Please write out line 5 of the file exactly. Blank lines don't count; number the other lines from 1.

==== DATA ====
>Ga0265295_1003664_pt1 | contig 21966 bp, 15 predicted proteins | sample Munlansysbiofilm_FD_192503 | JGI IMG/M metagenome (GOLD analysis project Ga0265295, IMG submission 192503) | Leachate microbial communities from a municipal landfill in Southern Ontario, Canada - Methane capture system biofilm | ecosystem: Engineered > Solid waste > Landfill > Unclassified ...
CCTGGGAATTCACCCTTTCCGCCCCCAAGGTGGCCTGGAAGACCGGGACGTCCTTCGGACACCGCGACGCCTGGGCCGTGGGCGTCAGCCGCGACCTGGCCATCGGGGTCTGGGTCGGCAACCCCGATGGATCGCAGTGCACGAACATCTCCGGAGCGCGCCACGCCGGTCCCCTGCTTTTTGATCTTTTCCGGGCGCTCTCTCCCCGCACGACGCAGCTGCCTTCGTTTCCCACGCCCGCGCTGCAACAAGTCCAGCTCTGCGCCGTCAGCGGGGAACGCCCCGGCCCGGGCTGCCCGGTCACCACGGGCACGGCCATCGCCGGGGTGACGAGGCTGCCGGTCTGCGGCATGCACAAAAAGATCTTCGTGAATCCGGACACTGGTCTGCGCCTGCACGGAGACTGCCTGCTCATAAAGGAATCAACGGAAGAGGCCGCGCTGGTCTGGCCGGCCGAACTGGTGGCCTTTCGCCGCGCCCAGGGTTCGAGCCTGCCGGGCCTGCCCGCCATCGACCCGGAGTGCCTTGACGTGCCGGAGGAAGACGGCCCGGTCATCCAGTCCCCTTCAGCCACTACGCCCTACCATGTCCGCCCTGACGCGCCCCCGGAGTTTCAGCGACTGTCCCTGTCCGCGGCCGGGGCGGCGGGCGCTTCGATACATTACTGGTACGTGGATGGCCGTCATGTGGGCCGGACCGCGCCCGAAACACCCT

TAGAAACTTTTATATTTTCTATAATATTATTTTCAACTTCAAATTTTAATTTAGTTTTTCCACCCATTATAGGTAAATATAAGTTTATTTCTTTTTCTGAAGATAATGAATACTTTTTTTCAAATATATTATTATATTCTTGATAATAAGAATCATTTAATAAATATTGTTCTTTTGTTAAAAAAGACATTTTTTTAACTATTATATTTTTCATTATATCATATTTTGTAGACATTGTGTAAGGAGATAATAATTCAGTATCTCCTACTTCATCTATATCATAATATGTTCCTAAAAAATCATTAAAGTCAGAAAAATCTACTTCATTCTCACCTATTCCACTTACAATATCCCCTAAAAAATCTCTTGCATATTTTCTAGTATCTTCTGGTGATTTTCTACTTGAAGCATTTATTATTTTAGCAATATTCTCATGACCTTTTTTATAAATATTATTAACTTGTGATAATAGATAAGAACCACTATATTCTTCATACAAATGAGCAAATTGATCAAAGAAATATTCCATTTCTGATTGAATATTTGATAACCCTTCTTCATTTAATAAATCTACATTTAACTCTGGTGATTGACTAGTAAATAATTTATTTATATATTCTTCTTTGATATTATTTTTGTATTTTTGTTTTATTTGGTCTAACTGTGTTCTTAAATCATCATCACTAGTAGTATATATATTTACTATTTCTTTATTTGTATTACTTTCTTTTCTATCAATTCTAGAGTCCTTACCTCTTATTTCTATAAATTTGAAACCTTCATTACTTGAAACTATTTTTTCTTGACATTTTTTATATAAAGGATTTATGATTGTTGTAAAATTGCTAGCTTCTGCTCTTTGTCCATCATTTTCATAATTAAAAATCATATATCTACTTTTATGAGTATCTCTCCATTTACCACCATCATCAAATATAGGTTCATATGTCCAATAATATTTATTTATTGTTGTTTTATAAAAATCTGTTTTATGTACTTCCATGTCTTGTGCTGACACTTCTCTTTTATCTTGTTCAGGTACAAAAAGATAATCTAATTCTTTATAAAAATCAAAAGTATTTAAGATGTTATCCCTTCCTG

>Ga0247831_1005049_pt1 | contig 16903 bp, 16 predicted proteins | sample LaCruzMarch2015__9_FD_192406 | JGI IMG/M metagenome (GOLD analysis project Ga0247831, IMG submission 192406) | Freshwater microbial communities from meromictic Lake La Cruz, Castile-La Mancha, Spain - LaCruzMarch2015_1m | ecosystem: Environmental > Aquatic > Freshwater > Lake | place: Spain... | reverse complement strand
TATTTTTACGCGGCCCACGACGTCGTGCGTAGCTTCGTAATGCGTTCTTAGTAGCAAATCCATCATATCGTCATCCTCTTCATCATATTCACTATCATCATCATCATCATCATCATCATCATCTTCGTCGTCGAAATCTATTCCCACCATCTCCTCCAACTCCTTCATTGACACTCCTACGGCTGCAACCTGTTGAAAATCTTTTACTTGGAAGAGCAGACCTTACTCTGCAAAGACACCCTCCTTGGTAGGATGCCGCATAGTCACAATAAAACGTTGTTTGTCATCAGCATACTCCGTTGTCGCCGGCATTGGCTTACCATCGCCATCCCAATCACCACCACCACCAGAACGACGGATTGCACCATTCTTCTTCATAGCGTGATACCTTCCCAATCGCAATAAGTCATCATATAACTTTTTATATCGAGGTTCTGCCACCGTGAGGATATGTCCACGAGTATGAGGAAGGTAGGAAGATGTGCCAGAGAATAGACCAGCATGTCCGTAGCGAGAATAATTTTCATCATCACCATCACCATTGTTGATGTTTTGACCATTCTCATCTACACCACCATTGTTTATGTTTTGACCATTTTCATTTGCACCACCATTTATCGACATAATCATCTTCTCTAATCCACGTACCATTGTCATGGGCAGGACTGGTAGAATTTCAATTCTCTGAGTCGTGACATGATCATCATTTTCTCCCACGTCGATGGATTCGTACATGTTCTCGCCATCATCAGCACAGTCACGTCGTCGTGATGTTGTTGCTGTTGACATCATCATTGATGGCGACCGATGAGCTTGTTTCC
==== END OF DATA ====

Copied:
TATTTTTACGCGGCCCACGACGTCGTGCGTAGCTTCGTAATGCGTTCTTAGTAGCAAATCCATCATATCGTCATCCTCTTCATCATATTCACTATCATCATCATCATCATCATCATCATCATCTTCGTCGTCGAAATCTATTCCCACCATCTCCTCCAACTCCTTCATTGACACTCCTACGGCTGCAACCTGTTGAAAATCTTTTACTTGGAAGAGCAGACCTTACTCTGCAAAGACACCCTCCTTGGTAGGATGCCGCATAGTCACAATAAAACGTTGTTTGTCATCAGCATACTCCGTTGTCGCCGGCATTGGCTTACCATCGCCATCCCAATCACCACCACCACCAGAACGACGGATTGCACCATTCTTCTTCATAGCGTGATACCTTCCCAATCGCAATAAGTCATCATATAACTTTTTATATCGAGGTTCTGCCACCGTGAGGATATGTCCACGAGTATGAGGAAGGTAGGAAGATGTGCCAGAGAATAGACCAGCATGTCCGTAGCGAGAATAATTTTCATCATCACCATCACCATTGTTGATGTTTTGACCATTCTCATCTACACCACCATTGTTTATGTTTTGACCATTTTCATTTGCACCACCATTTATCGACATAATCATCTTCTCTAATCCACGTACCATTGTCATGGGCAGGACTGGTAGAATTTCAATTCTCTGAGTCGTGACATGATCATCATTTTCTCCCACGTCGATGGATTCGTACATGTTCTCGCCATCATCAGCACAGTCACGTCGTCGTGATGTTGTTGCTGTTGACATCATCATTGATGGCGACCGATGAGCTTGTTTCC